milk in initial few days. Periodic feeding should be practiced only on
(f) Every mother, specially the first time
mother should receive breastfeeding support from the doctors and the
nursing staff, or community health workers (in case of non institutional
birth) with regards to correct positioning, latching and treatment of
problems, such as breast engorgement, nipple fissures and delayed
‘coming-in’ of milk.
(g) Exclusive breastfeeding should be
practiced from birth till six months requirements. Mean intakes of human
milk provide sufficient energy and protein to meet requirements during
the first 6 months of infancy. Since infant growth potential drives milk
production, the distribution of intakes likely matches the distribution
of energy and protein. This means that no other food or fluids should be
given to the infant below six months of age unless medically
indicated(5). After completion of six months of age, with introduction
of optimal complementary feeding, breastfeeding should be continued for
a minimum for 2 years and beyond depending on the choice of mother and
the baby. Even during the second year of life, the frequency of
breastfeeding should be 4-6 times in 24 hours, including night feeds.
(h) Mothers need skilled help and confidence
building during all health contacts and also at home through home visits
by trained community worker, especially after the baby is 3 to 4 months
old when a mother may begin to doubt her ability to fulfill the growing
needs and demands of the baby.
(i) Mothers who work outside should be
assisted with obtaining adequate maternity/breastfeeding leave from
their employers, should be encouraged to continue exclusive
breastfeeding for 6 months by expressing milk for feeding the baby while
they are out at work, and initiating the infant on timely complementary
foods. They may be encouraged to carry the baby to a work place crèche
wherever such facility exists. The concept of "Hirkani’s rooms" may be
considered at work places (Hirkani’s rooms are specially allocated room
at the workplace where working mothers can express milk and store in a
refrigerator during their work schedule). Every such mother leaving the
maternity facility should be taught manual expression of her breast
(j) Mothers who are unwell or on medication
should be encouraged to continue breastfeeding unless it is medically
indicated to discontinue breastfeeding.
(k) At every health visit, the harms of
artificial feeding and bottle feeding should be explained to the mother.
Inadvertent advertising of infant milk substitute in health facility
should be avoided. Artificial feeding is to be practiced only when
(l) Health and Nutrition (ICDS) workers should
be trained in various skills of counseling and especially in handling
sensitive subjects like breastfeeding and complementary feeding.
(m)If the breastfeeding was temporarily
discontinued due to an inadvertent situation, "re-lactation" should be
tried as soon as possible. Such cases should be referred to a trained
lactation consultant/health worker. The possibility of "induced
lactation" shall be explored according to the situation.
(n) All efforts should be taken to remove
hurdles impeding breastfeeding in public places.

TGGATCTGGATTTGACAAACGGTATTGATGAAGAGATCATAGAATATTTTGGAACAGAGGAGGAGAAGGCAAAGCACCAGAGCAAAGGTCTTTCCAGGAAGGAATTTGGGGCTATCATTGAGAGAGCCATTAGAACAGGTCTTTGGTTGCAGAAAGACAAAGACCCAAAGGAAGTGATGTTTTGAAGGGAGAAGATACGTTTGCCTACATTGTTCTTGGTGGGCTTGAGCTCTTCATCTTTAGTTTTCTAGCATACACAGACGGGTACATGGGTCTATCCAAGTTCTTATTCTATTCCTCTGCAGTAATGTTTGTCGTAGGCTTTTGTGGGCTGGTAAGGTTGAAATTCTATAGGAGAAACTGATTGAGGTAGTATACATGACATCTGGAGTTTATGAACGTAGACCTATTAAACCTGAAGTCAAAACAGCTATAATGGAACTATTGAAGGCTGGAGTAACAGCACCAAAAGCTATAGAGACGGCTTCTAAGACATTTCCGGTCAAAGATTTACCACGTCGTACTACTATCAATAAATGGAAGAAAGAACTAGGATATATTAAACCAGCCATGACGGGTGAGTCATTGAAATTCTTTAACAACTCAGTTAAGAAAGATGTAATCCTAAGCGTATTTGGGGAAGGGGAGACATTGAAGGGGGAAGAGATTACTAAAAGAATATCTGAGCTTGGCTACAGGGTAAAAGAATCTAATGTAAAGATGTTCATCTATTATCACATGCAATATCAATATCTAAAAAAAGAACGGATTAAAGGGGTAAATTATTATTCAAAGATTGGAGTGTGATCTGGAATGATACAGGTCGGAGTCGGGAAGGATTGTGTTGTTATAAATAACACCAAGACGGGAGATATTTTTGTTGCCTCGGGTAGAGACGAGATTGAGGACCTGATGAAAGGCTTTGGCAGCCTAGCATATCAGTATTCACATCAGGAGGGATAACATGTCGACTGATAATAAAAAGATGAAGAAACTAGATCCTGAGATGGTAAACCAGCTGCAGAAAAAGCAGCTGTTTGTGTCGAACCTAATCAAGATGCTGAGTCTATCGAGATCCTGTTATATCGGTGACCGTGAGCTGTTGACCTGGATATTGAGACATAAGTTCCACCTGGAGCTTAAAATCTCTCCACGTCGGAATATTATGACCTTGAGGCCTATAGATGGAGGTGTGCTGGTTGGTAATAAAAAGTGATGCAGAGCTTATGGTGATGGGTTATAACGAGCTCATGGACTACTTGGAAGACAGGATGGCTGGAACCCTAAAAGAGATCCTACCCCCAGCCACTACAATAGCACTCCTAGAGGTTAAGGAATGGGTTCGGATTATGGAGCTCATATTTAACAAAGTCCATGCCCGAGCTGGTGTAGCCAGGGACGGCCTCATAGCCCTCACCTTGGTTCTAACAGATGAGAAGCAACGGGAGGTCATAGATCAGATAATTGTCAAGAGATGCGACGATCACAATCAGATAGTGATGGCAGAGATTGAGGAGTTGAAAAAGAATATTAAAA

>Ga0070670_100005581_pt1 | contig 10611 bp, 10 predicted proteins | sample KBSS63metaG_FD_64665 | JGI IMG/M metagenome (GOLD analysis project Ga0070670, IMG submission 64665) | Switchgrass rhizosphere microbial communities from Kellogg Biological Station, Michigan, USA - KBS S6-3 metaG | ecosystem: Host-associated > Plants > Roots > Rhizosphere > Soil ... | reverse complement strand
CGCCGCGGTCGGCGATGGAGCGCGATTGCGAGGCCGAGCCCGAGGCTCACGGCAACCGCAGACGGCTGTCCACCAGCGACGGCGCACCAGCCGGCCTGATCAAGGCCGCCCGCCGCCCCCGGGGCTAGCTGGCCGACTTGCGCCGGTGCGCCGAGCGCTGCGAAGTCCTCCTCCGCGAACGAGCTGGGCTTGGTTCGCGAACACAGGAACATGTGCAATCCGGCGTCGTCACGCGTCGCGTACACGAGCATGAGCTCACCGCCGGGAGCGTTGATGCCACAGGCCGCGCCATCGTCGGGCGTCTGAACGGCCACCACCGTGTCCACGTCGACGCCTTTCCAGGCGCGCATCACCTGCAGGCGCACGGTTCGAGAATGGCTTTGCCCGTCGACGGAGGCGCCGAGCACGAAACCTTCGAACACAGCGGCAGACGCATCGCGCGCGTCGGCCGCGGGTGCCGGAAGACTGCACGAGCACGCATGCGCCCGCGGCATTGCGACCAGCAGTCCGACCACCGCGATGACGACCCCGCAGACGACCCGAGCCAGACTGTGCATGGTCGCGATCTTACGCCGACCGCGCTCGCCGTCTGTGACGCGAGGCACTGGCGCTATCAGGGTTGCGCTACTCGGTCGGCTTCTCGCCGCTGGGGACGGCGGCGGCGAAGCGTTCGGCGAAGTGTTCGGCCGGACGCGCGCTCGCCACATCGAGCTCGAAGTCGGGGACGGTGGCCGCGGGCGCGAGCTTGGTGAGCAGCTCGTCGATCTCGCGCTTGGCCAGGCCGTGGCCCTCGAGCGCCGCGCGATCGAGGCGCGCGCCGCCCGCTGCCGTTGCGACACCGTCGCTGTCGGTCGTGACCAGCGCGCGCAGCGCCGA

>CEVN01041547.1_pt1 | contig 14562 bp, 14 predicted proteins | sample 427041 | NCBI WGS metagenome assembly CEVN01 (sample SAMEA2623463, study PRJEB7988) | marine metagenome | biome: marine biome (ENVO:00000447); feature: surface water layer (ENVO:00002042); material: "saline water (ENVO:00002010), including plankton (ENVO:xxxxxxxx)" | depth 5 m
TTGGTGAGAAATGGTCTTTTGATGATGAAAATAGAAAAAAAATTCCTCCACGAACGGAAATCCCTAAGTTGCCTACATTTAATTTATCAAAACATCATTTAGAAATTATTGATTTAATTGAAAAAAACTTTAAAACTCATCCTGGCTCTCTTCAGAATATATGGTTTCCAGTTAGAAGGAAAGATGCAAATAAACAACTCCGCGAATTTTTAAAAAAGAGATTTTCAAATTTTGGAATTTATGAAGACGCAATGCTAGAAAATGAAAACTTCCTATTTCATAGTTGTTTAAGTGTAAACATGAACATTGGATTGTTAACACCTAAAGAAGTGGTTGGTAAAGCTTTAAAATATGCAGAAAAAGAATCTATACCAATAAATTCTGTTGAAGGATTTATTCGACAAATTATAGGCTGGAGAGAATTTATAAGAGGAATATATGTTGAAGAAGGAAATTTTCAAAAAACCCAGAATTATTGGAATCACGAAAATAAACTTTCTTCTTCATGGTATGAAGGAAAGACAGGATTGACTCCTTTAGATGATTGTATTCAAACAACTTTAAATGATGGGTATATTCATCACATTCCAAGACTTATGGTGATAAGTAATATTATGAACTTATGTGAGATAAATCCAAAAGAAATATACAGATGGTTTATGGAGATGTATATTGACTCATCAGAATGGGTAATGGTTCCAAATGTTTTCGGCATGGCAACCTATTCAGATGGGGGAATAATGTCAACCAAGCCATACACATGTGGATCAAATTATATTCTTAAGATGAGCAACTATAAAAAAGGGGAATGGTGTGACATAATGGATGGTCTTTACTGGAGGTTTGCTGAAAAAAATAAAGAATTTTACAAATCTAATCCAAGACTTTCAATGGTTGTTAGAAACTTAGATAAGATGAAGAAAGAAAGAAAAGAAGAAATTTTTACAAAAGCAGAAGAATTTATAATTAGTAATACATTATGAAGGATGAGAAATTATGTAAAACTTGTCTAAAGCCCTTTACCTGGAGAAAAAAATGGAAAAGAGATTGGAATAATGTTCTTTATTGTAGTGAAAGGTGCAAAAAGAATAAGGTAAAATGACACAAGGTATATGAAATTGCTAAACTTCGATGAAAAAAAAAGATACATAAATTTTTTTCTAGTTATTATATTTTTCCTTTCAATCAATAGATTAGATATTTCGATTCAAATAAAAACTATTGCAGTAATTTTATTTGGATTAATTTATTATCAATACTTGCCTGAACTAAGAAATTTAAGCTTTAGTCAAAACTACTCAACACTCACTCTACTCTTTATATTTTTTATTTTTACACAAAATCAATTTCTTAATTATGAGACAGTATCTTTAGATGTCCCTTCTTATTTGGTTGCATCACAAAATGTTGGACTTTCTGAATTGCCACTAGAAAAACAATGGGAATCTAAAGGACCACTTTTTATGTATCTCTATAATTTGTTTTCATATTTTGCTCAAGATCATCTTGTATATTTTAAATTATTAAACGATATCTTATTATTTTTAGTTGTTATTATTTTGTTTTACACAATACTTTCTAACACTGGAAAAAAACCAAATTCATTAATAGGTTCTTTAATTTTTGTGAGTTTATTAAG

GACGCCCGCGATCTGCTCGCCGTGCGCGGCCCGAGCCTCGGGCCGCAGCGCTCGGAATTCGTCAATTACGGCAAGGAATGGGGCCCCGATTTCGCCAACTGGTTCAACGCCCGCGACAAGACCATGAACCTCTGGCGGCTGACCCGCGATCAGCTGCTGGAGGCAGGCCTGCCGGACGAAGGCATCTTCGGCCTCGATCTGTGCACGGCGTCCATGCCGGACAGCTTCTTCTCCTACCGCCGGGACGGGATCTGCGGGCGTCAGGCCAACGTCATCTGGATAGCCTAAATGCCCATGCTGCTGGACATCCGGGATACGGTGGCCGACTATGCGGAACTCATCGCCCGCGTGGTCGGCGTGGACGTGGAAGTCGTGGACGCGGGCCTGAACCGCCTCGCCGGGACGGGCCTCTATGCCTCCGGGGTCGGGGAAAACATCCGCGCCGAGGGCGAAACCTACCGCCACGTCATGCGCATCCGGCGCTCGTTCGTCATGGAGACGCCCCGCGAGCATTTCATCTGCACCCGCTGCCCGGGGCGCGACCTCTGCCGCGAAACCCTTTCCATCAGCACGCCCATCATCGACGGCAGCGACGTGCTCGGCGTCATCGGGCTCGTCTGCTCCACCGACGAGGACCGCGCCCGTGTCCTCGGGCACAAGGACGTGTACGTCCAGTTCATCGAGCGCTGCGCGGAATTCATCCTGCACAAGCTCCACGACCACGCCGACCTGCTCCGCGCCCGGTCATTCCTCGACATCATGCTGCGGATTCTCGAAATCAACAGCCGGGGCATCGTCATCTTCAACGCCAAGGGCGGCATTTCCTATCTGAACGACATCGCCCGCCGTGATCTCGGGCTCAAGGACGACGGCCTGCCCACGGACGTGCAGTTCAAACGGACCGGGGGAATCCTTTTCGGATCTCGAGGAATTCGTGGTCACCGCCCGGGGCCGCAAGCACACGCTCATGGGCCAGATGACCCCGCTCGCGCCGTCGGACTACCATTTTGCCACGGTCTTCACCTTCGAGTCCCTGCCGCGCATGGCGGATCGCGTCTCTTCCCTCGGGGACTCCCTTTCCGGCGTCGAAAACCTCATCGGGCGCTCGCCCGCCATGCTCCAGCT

(o) Adoption of latest WHO Growth Charts is
recommended for monitoring growth(6).
2. Complementary Feeding(7,8)
(a) Appropriately thick homogenous
complementary foods made from locally available foods should be
introduced at six completed months to all babies while continuing
breastfeeding ad libitum. This should be the standard and
universal practice(9). During this period breastfeeding should be
actively supported and the term "Weaning" should be avoided(10).
(b) To address the issue of a small stomach
size which can accommodate limited quantity at a time, each meal must be
made energy dense by adding sugar/jaggery and ghee/butter/oil. To
provide more calories from smaller volumes, food must be thick in
consistency - thick enough to stay on the spoon without running off,
when the spoon is tilted(11).
(c) Foods can be enriched by making a
fermented porridge, use of germinated or sprouted flour and toasting of
grains before grinding(10,12).
(d) Adequate total energy intake can also be
ensured by addition of one to two nutritious snacks between the three
main meals. Snacks are in addition to the meals and should not replace
meals. They should not to be confused with foods such as sweets, chips
or other processed foods(12).
(e) Parents must identify the staple homemade
food comprising of cereal-pulse mixture (as these are fresh, clean and
cheap) and make them caloric and nutrient rich with locally available
(f) The research has time and again proved the
disadvantages of bottle feeding. Hence bottle feeding shall be
discouraged at all levels.
(g) Population-specific dietary guidelines
should be developed for complementary feeding based on the food
composition of locally available foods. A list of appropriate,
acceptable and avoidable foods can be prepared.
(h) Iron-fortified foods, iodized salt,
vitamin A enriched food etc. are to be encouraged.
(i) The food should be a "balanced food"
consisting of various (as diverse as possible) food groups/ components
in different combinations. As the babies show interest in complementary
feeds, the variety should be increased by adding new foods in the staple
food one by one. Easily available, cost-effective seasonal uncooked
fruits, green and other dark colored vegetables, milk and milk products,
pulses/legumes, animal foods, oil/butter, sugar/jaggery may be added in
the staples gradually(10,11).
(j) Avoid Junk and Commercial food. Avoid
giving ready-made, processed food from the market, e.g. tinned
foods/juices, cold-drinks, chocolates, crisps, health drinks, bakery
(k) Avoid giving drinks with low nutrient
value, such as tea, coffee and sugary drinks.
(l) Hygienic practices are essential for food
safety during all the involved steps viz. preparation, storage and
feeding. Freshly cooked food should be consumed within one to two hours
in hot climate unless refrigerated. Hand washing with soap and water at